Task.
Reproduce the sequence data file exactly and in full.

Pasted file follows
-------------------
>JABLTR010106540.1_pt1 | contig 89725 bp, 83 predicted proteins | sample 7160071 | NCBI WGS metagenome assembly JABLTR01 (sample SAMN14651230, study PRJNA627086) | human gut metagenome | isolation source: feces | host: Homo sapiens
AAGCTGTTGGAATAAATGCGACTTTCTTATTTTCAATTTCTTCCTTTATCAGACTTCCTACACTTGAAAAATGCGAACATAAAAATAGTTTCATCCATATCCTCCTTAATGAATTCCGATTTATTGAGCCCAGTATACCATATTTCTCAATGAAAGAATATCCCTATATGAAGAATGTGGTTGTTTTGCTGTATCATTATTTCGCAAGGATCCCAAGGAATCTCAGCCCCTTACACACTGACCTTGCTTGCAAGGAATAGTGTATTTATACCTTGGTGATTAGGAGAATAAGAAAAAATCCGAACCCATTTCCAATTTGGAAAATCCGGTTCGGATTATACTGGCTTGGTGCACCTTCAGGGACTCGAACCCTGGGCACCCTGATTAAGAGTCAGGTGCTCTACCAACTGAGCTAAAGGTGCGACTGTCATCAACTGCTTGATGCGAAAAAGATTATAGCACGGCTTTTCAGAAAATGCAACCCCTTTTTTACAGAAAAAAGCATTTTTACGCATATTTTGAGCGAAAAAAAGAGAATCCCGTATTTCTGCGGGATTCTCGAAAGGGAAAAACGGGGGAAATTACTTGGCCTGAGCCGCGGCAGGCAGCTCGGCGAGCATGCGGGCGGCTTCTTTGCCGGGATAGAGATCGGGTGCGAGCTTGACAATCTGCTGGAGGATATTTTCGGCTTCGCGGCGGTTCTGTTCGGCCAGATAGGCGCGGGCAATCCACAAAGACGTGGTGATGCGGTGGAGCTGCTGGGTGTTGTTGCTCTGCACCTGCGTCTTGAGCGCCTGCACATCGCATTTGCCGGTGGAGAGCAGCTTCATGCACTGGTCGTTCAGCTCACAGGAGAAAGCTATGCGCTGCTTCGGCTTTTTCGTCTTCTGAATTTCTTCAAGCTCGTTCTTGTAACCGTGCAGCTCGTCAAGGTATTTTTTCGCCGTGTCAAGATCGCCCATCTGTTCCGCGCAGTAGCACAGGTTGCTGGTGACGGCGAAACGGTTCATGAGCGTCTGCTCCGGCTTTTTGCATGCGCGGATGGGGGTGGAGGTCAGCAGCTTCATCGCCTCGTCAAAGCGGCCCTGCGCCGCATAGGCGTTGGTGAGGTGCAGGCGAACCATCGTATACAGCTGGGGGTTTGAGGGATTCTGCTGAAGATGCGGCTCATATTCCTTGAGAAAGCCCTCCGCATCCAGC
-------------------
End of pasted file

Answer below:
>JABLTR010106540.1_pt1 | contig 89725 bp, 83 predicted proteins | sample 7160071 | NCBI WGS metagenome assembly JABLTR01 (sample SAMN14651230, study PRJNA627086) | human gut metagenome | isolation source: feces | host: Homo sapiens
AAGCTGTTGGAATAAATGCGACTTTCTTATTTTCAATTTCTTCCTTTATCAGACTTCCTACACTTGAAAAATGCGAACATAAAAATAGTTTCATCCATATCCTCCTTAATGAATTCCGATTTATTGAGCCCAGTATACCATATTTCTCAATGAAAGAATATCCCTATATGAAGAATGTGGTTGTTTTGCTGTATCATTATTTCGCAAGGATCCCAAGGAATCTCAGCCCCTTACACACTGACCTTGCTTGCAAGGAATAGTGTATTTATACCTTGGTGATTAGGAGAATAAGAAAAAATCCGAACCCATTTCCAATTTGGAAAATCCGGTTCGGATTATACTGGCTTGGTGCACCTTCAGGGACTCGAACCCTGGGCACCCTGATTAAGAGTCAGGTGCTCTACCAACTGAGCTAAAGGTGCGACTGTCATCAACTGCTTGATGCGAAAAAGATTATAGCACGGCTTTTCAGAAAATGCAACCCCTTTTTTACAGAAAAAAGCATTTTTACGCATATTTTGAGCGAAAAAAAGAGAATCCCGTATTTCTGCGGGATTCTCGAAAGGGAAAAACGGGGGAAATTACTTGGCCTGAGCCGCGGCAGGCAGCTCGGCGAGCATGCGGGCGGCTTCTTTGCCGGGATAGAGATCGGGTGCGAGCTTGACAATCTGCTGGAGGATATTTTCGGCTTCGCGGCGGTTCTGTTCGGCCAGATAGGCGCGGGCAATCCACAAAGACGTGGTGATGCGGTGGAGCTGCTGGGTGTTGTTGCTCTGCACCTGCGTCTTGAGCGCCTGCACATCGCATTTGCCGGTGGAGAGCAGCTTCATGCACTGGTCGTTCAGCTCACAGGAGAAAGCTATGCGCTGCTTCGGCTTTTTCGTCTTCTGAATTTCTTCAAGCTCGTTCTTGTAACCGTGCAGCTCGTCAAGGTATTTTTTCGCCGTGTCAAGATCGCCCATCTGTTCCGCGCAGTAGCACAGGTTGCTGGTGACGGCGAAACGGTTCATGAGCGTCTGCTCCGGCTTTTTGCATGCGCGGATGGGGGTGGAGGTCAGCAGCTTCATCGCCTCGTCAAAGCGGCCCTGCGCCGCATAGGCGTTGGTGAGGTGCAGGCGAACCATCGTATACAGCTGGGGGTTTGAGGGATTCTGCTGAAGATGCGGCTCATATTCCTTGAGAAAGCCCTCCGCATCCAGC